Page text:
source: National Institute of R&D in Microelectronics (IRM) Bucharest Romania , ESA SPCD 2018 Symposium
EPCI e-symposium library article
This paper presents the progress in the development of monolithic integrated band pass filters, achieved in the frame of the ESA project No. 40000115202/15/NL/CBi (“Microwave filters based on GaN/Si SAW resonators, operating at frequencies above 5 GHz”). The main objective focused on the design, fabrication and characterization of compact band pass filters processed on a 1 µm thin epitaxial GaN layer, grown on a silicon substrate, operating at ~5 GHz. In order to achieve this goal, inter-digital transducers (IDT) with digit/interdigit widths below 200 nm were designed. Due to the high losses occurring in the case of transversal filters, an approach based on the use of multiple Surface Acoustic Wave Resonators (SAW-Rs) was developed.
published by EPCI under approval of ESA SPCD 2018 organizing committee.
Title: Recent developments in microwave filters based on GaN/Si SAW resonators, operating at frequencies above 5 GHz
Author(s): Alina-Cristina Bunea (1) , Dan Neculoiu (1) , Adrian Dinescu (1); Leo Arij Farhat (2)
Organisation(s): (1) National Institute of R&D in Microtechnologies (IMT) Bucharest, Romania
(2) ESTEC, ESA, Keperlaan 1, Noordwijk, The Netherlands
Symposium: ESA SPCD 2018
Reference: New Developments 1
e-Sessions Applications: Telecommunication
e-Sessions Scope Components: Filters, RF passives, Inductors
e-Sessions Topics: Technology
This approach requires an accurate control of the series and parallel resonance frequencies of the different SAW-Rs placed in series or in parallel with the signal path. Since it is difficult to tune the resonance frequencies by means of metallization thickness and/or digit/interdigit widths at the level of accuracy required by the filter design, the new approach uses printed inductors connected in series or in parallel with the SAW-R. At frequencies higher than 5 GHz, these inductors are in the 0.2 – 2 nH range and can be integrated monolithically into the SAW-R based filter structure, resulting in a very compact device.
Printed inductors connected in series and monolithically integrated with SAW-Rs with IDT digit/interdigit widths within the 130-200 nm range, operating in the 5.4 – 8.6 GHz frequency range, will be presented. It will be shown that series connected inductors with values between 0.2– 1 nH tune the series resonant frequency of the SAW-R with up to 0.75%. An effective coupling coefficient of 1% was measured for these structures. The temperature effect on the tuned SAW resonators was investigated and the temperature coefficient of frequency is about –40 ppm/K.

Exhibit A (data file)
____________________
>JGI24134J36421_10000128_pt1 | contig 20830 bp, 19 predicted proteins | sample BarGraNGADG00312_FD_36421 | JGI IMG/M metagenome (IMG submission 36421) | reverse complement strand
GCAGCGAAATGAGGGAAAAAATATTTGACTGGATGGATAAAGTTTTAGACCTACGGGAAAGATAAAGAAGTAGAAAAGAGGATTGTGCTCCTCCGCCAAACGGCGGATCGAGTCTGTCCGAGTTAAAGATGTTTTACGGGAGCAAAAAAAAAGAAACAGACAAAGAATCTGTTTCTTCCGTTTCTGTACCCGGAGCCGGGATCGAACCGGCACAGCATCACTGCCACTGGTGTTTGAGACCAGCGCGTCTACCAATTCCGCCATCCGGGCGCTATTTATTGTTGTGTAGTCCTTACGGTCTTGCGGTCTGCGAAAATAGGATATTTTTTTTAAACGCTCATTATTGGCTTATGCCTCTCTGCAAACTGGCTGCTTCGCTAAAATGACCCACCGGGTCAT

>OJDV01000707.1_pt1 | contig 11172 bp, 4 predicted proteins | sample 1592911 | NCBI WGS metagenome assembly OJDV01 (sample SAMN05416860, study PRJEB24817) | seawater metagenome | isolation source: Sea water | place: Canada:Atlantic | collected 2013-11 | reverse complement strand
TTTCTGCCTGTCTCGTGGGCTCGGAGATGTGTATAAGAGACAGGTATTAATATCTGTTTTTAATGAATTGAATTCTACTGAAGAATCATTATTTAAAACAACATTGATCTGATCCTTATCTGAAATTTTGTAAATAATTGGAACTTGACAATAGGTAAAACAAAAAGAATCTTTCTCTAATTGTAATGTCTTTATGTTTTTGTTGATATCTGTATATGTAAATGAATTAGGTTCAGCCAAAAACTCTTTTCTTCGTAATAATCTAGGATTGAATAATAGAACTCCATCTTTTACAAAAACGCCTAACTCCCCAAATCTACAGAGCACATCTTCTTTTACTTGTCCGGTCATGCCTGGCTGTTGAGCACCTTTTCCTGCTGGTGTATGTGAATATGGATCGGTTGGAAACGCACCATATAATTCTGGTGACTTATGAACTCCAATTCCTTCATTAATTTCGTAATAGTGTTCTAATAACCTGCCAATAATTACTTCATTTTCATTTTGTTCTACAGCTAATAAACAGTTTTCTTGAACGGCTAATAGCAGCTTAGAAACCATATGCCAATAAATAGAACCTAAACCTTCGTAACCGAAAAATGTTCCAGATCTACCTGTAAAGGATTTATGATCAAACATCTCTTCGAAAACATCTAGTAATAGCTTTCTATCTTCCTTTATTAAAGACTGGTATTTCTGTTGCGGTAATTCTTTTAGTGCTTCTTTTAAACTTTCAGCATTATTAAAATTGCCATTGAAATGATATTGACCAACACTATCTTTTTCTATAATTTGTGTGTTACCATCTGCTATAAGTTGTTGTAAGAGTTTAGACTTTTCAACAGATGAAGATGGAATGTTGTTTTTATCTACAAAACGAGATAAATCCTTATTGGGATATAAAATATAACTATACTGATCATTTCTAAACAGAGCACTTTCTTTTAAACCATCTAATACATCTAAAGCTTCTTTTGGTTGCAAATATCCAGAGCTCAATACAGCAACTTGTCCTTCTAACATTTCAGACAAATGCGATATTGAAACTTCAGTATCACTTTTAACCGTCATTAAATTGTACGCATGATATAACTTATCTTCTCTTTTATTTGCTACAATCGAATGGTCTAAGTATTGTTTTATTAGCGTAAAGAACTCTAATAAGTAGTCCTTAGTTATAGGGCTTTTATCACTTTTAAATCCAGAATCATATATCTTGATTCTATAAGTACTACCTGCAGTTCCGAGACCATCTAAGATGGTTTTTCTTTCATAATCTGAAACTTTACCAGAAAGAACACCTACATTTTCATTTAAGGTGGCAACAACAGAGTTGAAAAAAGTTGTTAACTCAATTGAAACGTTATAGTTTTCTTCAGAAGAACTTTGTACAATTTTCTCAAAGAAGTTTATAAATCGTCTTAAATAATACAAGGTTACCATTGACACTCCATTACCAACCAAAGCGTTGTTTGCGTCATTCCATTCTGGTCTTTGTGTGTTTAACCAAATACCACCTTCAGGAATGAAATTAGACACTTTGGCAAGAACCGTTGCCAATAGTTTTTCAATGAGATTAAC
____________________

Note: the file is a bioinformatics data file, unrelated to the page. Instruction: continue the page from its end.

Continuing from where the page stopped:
Because of the high influence on the performance of the filter, the effect of the technological dispersion on the response of SAW-Rs fabricated on GaN/Si is studied. SAW-R test structures with interdigital transducers having the digit/interdigit widths of 200 nm were processed on a quarter of a 3 inch wafer and the resonant frequency deviation as a function of the position on the wafer is analyzed. The effects on the resonance frequency of the variation of the GaN layer thickness, the metallization thickness, the electrode width and the variation of the elastic constants due to the thermal strain are extracted from COMSOL simulations and compared to the expected deviation of the resonant frequency based on structural characterization results (SEM, AFM, ellipsometry).
The SAW band pass filter design with SAW-Rs controlled by series and parallel connected inductors is presented. It consists of three SAW-Rs connected in a PI-type configuration. The filter is
optimized at circuit level, with a reasonable estimate of the mechanical, conductive and dielectric losses. The simulated insertion losses are about 10.4 dB at 5.5 GHz, the rejection is better than 40 dB at 5.42 GHz and 5.58 GHz. The 3 dB bandwidth is 8 MHz. The effect of a higher level of different losses on the transmission characteristics is also investigated.
II. SAW BAND PASS FILTER CONFIGURATIONS
Common SAW based band-pass filters (BPF) include: delay line type filters, longitudinally-coupled resonator filters and impedance element filters (ladder filters), schematically shown in Fig.1 (a), (b) and (c), respectively . At ire connections are not reliable as a interconnect technology, the band pass filters require coplanar waveguide transmission line (CPW-TL) topologies.